(ORDA 2010-11 audited financial statements), or $1 out of every $6 the ski areas take in.
Skier transportation to/from ski areas also consumes significant energy. For our family, day trips to Gore represent a 100 mile round-trip. We travel in a relatively fuel efficient small SUV (25 mpg), consuming approximately 4 gallons of gas per round-trip commute to the ski mountain at a cost of roughly $16, or $4 per skier visit (based on $4/gallon gas and 4 skiers in our car). Obviously skiers who commute to the mountain singly, or in less fuel efficient cars, or who travel greater distances may have larger transportation costs. The energy cost of air travel is off the chart.
Although energy use arguably contributes the largest impact to the environment, there are other impacts from skiing to consider as well, including habitat disruption and fragmentation, water quality and visual impacts.
(NSAA) adopted its Sustainable Slopes Environmental Charter to raise the collective environmental performance of the ski industry. Ski areas which endorse the charter – including Gore and Whiteface – use it as a framework for making improvements in their own operations. The NSAA has also adopted a climate change policy and launched a “Keep Winter Cool” campaign with the Natural Resources Defense Council.
The Sustainable Slopes charter includes 21 principles which address areas such as water quality, energy use, waste reduction and recycling, forest and wetlands management, fish and wildlife management, etc. The principles are voluntary, and ski areas undertake initiatives that make the most sense and provide the greatest impact for their individual operations.
ORDA’s Jon Lundin spoke with me about some of the projects and initiatives that have been undertaken at Gore and Whiteface over the past several years:
- Both areas purchase energy from renewable sources. At Gore, roughly 7% is certified renewable.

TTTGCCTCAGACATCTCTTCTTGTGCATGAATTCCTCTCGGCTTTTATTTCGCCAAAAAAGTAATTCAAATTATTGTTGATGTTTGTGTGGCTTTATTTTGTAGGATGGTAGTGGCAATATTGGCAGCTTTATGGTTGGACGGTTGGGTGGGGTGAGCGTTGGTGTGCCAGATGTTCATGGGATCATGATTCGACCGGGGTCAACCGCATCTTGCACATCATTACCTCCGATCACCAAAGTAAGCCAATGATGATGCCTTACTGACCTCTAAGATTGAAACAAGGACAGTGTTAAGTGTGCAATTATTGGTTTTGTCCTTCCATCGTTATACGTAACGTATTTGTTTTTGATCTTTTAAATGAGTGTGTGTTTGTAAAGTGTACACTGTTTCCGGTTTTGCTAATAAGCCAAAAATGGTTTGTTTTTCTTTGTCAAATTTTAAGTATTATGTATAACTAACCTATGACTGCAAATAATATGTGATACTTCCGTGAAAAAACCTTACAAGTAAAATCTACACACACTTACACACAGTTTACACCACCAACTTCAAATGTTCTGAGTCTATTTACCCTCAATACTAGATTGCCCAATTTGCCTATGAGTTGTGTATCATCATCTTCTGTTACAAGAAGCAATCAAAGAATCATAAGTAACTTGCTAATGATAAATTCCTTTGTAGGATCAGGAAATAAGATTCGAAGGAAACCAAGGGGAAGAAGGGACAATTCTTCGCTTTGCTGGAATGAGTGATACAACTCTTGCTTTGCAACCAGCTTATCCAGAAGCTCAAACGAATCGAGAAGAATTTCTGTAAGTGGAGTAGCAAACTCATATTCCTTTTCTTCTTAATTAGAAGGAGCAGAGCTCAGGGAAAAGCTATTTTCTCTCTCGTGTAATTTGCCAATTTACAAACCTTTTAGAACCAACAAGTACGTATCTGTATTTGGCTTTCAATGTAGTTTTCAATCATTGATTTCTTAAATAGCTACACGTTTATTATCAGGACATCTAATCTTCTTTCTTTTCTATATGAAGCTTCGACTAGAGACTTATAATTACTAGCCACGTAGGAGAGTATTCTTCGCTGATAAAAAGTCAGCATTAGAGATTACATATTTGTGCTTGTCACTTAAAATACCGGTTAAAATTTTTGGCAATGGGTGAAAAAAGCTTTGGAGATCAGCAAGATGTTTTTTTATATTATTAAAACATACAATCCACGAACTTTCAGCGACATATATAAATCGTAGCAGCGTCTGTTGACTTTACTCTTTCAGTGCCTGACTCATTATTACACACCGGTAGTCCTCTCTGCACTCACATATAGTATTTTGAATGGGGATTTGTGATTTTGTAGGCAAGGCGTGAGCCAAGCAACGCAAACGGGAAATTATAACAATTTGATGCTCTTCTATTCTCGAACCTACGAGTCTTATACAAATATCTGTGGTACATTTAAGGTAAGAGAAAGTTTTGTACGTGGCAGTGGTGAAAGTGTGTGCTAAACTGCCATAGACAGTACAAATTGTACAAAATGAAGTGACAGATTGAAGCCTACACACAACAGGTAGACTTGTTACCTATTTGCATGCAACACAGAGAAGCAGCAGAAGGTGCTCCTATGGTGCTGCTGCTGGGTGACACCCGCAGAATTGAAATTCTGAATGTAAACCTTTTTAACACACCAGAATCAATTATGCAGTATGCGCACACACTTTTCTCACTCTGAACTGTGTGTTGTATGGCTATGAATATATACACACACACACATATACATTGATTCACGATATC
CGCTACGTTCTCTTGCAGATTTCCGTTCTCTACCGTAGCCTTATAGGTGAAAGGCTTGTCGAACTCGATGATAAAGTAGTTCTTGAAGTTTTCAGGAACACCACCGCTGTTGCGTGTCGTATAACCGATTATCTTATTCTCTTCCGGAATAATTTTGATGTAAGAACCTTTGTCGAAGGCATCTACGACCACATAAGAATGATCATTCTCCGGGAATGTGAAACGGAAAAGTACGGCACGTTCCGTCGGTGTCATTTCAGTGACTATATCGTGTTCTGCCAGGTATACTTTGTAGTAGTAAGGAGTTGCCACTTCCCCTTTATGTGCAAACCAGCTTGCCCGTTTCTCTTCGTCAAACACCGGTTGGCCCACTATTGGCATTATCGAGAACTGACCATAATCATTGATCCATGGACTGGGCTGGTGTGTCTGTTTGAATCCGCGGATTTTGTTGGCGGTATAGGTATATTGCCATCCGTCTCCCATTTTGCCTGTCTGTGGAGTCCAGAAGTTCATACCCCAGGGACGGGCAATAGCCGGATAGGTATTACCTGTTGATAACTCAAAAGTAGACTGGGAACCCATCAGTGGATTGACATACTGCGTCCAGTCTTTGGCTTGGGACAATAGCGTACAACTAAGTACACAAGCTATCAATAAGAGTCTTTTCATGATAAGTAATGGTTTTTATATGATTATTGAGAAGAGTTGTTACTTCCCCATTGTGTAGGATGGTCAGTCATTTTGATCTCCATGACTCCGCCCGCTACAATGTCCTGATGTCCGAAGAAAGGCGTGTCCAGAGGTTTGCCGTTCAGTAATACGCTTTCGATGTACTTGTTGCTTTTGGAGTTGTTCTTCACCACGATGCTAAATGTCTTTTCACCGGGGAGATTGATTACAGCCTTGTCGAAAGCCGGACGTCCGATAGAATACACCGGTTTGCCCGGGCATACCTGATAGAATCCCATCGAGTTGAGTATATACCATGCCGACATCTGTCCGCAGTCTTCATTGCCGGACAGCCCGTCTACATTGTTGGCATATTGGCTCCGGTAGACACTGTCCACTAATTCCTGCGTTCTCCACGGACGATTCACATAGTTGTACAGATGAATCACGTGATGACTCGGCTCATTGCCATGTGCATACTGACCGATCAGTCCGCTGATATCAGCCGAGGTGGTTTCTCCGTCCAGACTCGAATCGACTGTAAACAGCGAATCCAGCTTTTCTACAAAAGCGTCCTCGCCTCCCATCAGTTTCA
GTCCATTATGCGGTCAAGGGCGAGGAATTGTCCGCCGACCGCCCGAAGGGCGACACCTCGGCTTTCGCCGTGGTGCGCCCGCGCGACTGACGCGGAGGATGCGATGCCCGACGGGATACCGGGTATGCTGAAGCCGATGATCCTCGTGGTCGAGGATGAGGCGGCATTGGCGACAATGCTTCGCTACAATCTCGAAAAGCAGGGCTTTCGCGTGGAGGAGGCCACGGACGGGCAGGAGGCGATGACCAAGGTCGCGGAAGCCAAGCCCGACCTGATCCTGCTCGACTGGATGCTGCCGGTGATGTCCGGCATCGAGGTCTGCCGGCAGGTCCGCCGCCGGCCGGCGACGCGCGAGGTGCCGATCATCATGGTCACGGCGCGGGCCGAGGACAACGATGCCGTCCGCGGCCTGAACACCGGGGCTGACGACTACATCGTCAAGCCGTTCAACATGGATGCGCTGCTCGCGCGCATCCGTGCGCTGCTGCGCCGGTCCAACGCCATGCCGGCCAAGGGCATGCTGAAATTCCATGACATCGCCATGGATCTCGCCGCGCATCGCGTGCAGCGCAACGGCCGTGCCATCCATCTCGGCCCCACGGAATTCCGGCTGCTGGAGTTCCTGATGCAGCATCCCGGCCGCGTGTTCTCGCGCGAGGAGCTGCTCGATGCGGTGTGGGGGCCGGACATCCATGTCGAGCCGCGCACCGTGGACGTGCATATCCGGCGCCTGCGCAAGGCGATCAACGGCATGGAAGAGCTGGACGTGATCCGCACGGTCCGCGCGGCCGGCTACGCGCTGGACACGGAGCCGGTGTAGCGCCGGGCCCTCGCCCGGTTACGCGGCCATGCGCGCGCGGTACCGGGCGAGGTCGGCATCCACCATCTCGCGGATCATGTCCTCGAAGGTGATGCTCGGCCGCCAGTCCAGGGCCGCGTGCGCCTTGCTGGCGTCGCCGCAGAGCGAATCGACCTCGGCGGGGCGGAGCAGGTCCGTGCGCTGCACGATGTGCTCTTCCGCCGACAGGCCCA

- Both areas have implemented single stream (aka zero sort) recycling.
- Numerous energy efficiency projects, including the purchase of 160 low energy snowmaking guns at Gore last year. These guns are the “compact fluorescent lights” of snowmaking, using only 20-25% of the energy of the guns they replace. The new guns at Gore result in an energy savings of approximately $150,000 annually. At Whiteface, various compressor and snowmaking gun upgrades over the past three years have resulted in a 13% reduction in electricity consumption, an annual savings of 2 million kwh.
- Lighting efficiency upgrades.
- Building re-use and earth tone color schemes to reduce visual impact.
- Educational initiatives such as the Northwoods Knowledge signage in Gore’s gondola cabins.
Lundin states “Obviously we work very closely with DEC and APA on environmental compliance. It’s our goal to exceed regulatory compliance in our operations.”
Many skiers place a high priority on environmental concerns, and actions by individual skiers can collectively have a huge positive impact. Here are some specific actions you can take as an environmentally responsible skier:
On the slopes and traveling to the slopes:
- Practice Leave-No-Trace principles
- Drive a fuel efficient vehicle
- Carpool to the ski mountain
- Ski locally, avoid air travel
- Remove ski racks from your vehicle at the end of the ski season to improve fuel efficiency
Off the slopes:
- Purchase the least polluting, most fuel efficient vehicle that meets your needs
- Purchase energy efficient home appliances
- Use LED or compact fluorescent light bulbs.
- Improve your home’s energy efficiency
- Carpool, walk, or use public transportation when possible
- Consider purchasing electricity for your home from renewable sources
- Consider purchasing carbon offsets
- Practice the three Rs to produce less waste: Reduce, Reuse, Recycle